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US Has Worst Geographic Health Disparities in Developed World

Rural/urban geographic health disparities were less common in Canada, Norway, and the Netherlands.

The United States is home to the biggest geographic health disparities in the developed world, with researchers supported by the Commonwealth Fund finding significant outcomes differences falling along rural and urban lines.

The study, published in JAMA Network Open, identified Canada, Norway, and the Netherlands as top performers in geographic health equity and indicated that the US should reflect on health policies in those nations to achieve similar results at home.

Geographic health disparities refer to the differences in clinical outcomes that happen in different geographic locations within a single area, like a single given nation. Most often, geographic health disparities refer to the differences in outcomes in rural versus urban areas.

In the US, geographic health disparities are common because rural areas tend to have fewer healthcare providers. People living in rural areas are also typically older and have a higher occurrence of chronic illness.

This latest study compared the US to 10 other similarly developed nations, including Australia, Canada, France, Germany, the Netherlands, New Zealand, Norway, Sweden, Switzerland, and the UK.

Using responses from adults participating in the 2020 Commonwealth Fund International Health Policy (IHP) Survey, the researchers were able to quantify the healthcare experiences across 10 indicators in three domains: health status and socioeconomic risk factors, affordability of care, and access to care.

Across all countries included in the assessment, the researchers identified 21 incidences of geographic health disparities. Rurality was a protective factor for 13 of those incidences, meaning living in a rural region meant you had better outcomes for 13 of those incidences. For the remaining eight, rurality was a risk factor.

This was a perplexing finding, the researchers said, given the previously documented health risk factors associated with rurality.

“One of these factors could be attributed to a plausible underdiagnoses of mental health in rural areas that might make it look like there a lower rate of mental illness in rural areas,” they posited, using the protective effect rurality had on mental illness risk in most countries.

The mean number of geographic health disparities faced by a given country was 1.9, but that varied significantly by nation. The US had the poorest performance, with the researchers observing geographic health disparities in five of the 10 indicators included in the assessment.

For instance, in the health status and socioeconomic risk factors domain, the US showed steep disparities, particularly in health status. The US had the highest or one of the highest rates of having multiple chronic conditions, having mental health conditions, and experiencing material hardship. Germany, meanwhile, had the lowest rates of chronic conditions, mental health conditions, and experiences of material hardship.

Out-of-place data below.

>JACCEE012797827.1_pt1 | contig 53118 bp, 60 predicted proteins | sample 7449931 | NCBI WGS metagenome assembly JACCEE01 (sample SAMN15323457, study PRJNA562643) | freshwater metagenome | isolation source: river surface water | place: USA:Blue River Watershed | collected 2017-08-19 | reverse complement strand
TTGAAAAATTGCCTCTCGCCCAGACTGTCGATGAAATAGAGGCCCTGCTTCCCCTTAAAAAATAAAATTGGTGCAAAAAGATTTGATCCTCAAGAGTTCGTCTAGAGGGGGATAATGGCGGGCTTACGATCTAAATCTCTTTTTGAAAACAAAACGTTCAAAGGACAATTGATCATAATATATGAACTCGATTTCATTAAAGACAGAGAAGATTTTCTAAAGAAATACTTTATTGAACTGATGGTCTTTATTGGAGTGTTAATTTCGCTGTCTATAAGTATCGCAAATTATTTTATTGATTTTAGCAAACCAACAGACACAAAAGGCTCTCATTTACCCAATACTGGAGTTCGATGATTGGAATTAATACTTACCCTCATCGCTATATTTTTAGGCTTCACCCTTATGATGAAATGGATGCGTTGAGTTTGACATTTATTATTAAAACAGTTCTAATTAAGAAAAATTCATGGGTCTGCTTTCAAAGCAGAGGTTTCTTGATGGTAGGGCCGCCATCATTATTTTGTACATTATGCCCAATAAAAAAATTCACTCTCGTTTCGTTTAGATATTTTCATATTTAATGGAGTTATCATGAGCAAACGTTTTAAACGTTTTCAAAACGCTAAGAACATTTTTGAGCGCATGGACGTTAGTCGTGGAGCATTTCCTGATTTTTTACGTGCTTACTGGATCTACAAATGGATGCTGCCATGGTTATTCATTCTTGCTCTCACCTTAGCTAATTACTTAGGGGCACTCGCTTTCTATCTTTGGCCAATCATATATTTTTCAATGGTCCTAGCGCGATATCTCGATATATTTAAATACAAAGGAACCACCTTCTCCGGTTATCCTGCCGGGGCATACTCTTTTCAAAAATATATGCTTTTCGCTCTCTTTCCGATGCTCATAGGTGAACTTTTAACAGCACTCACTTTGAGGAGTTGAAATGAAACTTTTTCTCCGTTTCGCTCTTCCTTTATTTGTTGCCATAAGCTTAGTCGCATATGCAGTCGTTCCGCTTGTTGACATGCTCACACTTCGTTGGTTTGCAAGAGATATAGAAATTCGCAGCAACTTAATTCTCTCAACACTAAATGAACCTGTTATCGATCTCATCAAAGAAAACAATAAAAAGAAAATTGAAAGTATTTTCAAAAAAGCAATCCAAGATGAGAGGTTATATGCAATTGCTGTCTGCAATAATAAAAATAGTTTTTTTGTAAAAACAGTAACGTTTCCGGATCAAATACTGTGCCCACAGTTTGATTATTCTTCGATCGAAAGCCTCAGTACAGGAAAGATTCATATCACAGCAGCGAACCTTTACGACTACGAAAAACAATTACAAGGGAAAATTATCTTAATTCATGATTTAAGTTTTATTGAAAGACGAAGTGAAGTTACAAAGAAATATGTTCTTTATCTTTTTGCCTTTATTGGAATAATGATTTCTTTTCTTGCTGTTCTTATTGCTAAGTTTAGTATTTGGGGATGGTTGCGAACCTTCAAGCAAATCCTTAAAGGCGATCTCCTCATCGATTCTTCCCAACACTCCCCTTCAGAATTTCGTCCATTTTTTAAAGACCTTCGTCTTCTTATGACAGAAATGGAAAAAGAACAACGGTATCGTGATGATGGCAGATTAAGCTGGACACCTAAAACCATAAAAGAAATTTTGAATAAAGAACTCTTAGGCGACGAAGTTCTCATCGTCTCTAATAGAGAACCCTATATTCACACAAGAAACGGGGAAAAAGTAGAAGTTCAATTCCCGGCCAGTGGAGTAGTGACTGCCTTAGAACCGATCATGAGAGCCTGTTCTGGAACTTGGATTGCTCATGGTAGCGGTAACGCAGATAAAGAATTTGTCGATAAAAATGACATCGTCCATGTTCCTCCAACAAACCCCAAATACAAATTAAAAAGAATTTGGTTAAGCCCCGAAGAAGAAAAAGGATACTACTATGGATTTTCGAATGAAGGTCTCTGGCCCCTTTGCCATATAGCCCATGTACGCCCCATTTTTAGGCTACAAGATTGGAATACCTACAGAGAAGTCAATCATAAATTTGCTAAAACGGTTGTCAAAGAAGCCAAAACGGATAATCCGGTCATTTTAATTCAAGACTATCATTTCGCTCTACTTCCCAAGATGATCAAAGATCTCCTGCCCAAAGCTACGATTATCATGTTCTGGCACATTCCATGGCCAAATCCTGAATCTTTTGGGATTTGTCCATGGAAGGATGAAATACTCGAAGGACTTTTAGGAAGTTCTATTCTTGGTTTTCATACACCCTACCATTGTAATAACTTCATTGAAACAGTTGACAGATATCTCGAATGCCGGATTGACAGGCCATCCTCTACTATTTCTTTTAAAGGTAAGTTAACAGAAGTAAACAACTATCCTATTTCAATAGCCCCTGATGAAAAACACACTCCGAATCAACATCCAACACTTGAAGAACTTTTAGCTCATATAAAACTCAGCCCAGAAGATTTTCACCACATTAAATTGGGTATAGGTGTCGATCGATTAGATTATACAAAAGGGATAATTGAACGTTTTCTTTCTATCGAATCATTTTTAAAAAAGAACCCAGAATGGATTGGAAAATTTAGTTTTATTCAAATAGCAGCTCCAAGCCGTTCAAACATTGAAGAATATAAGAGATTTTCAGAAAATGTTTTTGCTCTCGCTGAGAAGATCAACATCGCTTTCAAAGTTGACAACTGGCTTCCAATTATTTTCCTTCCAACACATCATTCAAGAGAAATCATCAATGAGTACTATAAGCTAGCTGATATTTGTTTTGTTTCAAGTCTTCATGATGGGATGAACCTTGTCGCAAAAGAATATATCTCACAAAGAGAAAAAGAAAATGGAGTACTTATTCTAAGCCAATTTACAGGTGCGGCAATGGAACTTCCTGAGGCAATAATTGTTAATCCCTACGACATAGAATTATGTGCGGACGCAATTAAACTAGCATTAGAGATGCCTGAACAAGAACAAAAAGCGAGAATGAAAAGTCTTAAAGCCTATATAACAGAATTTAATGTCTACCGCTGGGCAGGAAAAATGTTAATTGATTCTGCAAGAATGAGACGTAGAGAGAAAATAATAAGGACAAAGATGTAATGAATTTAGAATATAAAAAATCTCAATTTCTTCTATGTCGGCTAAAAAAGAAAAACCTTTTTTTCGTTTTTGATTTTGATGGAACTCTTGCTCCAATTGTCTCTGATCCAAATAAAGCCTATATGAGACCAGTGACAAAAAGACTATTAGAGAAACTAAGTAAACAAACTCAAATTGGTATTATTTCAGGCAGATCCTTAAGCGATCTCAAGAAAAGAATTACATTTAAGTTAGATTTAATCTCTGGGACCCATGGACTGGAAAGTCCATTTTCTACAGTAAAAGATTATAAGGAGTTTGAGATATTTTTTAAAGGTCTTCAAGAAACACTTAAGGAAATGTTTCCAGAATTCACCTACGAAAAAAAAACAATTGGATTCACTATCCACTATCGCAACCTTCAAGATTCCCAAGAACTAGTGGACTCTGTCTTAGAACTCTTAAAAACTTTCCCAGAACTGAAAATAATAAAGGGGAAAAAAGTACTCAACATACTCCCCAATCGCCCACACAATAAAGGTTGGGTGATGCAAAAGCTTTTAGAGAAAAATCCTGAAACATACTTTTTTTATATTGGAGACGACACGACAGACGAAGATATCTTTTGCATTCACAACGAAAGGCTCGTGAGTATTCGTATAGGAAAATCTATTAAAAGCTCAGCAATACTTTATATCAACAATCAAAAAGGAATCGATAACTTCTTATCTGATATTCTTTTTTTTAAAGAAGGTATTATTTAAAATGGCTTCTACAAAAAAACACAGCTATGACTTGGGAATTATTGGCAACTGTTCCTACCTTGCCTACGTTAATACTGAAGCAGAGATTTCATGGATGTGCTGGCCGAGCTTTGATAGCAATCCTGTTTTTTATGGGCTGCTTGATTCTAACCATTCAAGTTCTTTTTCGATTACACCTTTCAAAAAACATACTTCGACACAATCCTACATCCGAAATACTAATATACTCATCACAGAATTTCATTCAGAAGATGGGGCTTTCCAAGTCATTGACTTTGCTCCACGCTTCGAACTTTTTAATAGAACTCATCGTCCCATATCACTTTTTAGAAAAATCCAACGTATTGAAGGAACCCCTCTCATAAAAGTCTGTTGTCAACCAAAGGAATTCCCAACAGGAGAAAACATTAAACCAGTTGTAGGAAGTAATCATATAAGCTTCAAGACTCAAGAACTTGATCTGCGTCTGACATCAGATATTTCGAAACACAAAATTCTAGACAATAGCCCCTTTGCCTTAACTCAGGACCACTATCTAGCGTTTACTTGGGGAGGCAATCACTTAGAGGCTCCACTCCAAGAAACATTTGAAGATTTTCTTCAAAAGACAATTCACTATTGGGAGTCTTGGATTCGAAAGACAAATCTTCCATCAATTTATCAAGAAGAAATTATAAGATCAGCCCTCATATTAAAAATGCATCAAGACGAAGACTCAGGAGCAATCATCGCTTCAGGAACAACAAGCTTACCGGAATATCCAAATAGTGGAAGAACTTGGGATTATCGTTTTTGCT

Rural residents in the US were also the most likely to say they skipped needed medical and dental care because of cost. This was least common in Norway and Sweden.

Care access problems for rural residents were the starkest in the US, Canada, and Sweden.

For the US and Canada, which are geographically large countries, this finding is somewhat unsurprising. The geographic breadth of the US and Canada may make it more likely that there will be regions with medical personnel shortages. This is visible in the low rates of people with a usual source of care and limited ability to get a same-day appointment or access an after-hours appointment.

The Netherlands was a top performer in care access.

While the US had the steepest rural-urban health disparities, the researchers found that Canada, Norway, and the Netherlands were stand-outs, with the team noting fewer disparities in those countries.

However, the researchers did point out that previous studies have found rural-urban disparities in Canada and Norway, despite them showing no disparities in this particular analysis. Further study should look more deeply at these countries to assess the state of rural-urban health disparities, the team suggested.

Still, identifying those three countries as exemplars in geographic health equity could provide a productive roadmap for equity in the US. The researchers concluded by suggesting that US health policymakers assess the models used in Canada, Norway, and the Netherlands that contribute to better outcomes in rural and urban settings.

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